But when it ran, boy did it run good. I could really piss off the Caterpillar boys. The famed 3406B had come out, and people were cranking on the fuel pump hard for that "little extra help" in the HP dept. This sucker could out drag them. It had a ten speed direct (no overdrive) and 370s, so it didn't run much faster than seventy five or so. This was back in the 55mph days, so that kind of speeding was kinda risky anyways.

I'm sure I've told this story before, but what the hey. Back in the good ol' days, National Carriers really was "The Elite Fleet" like you see on their trailers to this day. Back then, the tractors that leased on with the company had to be nearly show quality and fairly new. And they all drove fast as well, fuel mileage be damned. One guy had several yellow Petes with V8 Cats and sidepipes. They'd go blowing by me in one of the far lesser trucks I started in and just rumble on by, sucking out my windows whilst I putted along. That generally happened in an older Ford cabover with a 350 Formula Cummins turned up to 400 and worn down to the point where stock 350 Cummins would outrun the thing. It also had a nine speed - the Chicken Hauler Fleet Truck Tranny.

But not the Blue Beast. I and a compadre were idling through Kingman, KS, eastbound on US54 one fine day and we could hear some Critter (old slang for National Carriers) drivers talking. We were in the left lane at the last stoplight in town, and they pulled up next to me in the right lane. Peterbilt 359. Cat with straights. Big walk in sleeper.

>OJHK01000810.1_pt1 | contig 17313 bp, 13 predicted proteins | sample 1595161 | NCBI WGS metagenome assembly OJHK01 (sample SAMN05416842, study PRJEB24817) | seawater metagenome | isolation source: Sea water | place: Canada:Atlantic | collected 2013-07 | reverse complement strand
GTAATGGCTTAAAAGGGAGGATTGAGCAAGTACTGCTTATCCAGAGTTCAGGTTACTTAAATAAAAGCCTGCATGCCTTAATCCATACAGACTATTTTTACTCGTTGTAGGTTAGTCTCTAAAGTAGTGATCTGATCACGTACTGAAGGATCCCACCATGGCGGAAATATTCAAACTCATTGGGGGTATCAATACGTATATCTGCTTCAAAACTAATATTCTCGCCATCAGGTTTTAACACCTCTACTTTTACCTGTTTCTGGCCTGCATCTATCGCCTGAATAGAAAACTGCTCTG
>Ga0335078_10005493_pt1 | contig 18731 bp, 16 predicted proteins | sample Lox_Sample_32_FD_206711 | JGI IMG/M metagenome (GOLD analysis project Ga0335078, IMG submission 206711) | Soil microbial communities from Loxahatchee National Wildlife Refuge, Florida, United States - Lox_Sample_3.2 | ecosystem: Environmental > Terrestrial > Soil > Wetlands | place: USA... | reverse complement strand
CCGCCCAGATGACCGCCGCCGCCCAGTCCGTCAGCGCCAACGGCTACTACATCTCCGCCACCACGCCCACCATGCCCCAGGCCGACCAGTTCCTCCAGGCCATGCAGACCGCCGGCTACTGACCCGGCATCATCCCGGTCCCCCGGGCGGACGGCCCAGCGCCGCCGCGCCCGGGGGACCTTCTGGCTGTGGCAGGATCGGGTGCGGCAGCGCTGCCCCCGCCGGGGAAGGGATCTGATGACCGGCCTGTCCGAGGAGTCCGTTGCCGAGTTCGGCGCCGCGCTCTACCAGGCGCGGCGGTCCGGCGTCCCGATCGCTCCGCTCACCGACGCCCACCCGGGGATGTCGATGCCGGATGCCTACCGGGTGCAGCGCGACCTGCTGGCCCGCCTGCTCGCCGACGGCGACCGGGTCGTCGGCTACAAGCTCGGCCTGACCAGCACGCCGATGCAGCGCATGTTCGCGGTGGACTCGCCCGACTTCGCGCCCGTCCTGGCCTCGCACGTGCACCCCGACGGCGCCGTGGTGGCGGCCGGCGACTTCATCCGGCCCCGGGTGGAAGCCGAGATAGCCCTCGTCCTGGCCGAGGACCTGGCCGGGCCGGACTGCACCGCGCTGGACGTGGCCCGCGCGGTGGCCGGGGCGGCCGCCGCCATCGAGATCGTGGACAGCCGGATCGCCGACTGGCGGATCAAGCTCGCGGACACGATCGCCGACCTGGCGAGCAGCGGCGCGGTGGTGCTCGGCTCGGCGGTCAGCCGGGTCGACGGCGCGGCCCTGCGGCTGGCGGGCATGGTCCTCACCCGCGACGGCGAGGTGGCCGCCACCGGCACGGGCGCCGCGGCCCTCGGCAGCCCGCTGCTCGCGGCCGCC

Yeah, we'll blow off these grain haulers here in town, then when we get outta town on the four lane, we'll do some serious motoring to get to the Air Cap (Wichita).

Uh huh. I let out on the clutch and went to hammering, and slamming my way through the gears. Left him in the freaking dirt. Truly it was sad. What was even worse was my compadre, who was piloting an older and pretty rough looking IHC 4300 conventional pulling doubles cranked him as well.

We cruised on out of town where the four lanes ended, then after a couple miles, it opened back up to a four lane all the way into Wichita. After about five minutes, one of the lead Critter's partners asked:
Why aren't we blowing off these grain haulers? I thought we were gonna stroll into Wichita?
He started grumbling about not running what other people wanted him to run, and not being forced into something he didn't wanna do, or some such drivel. He was pissed that his doors were sucked out, and didn't have the sense of humor to deal with it.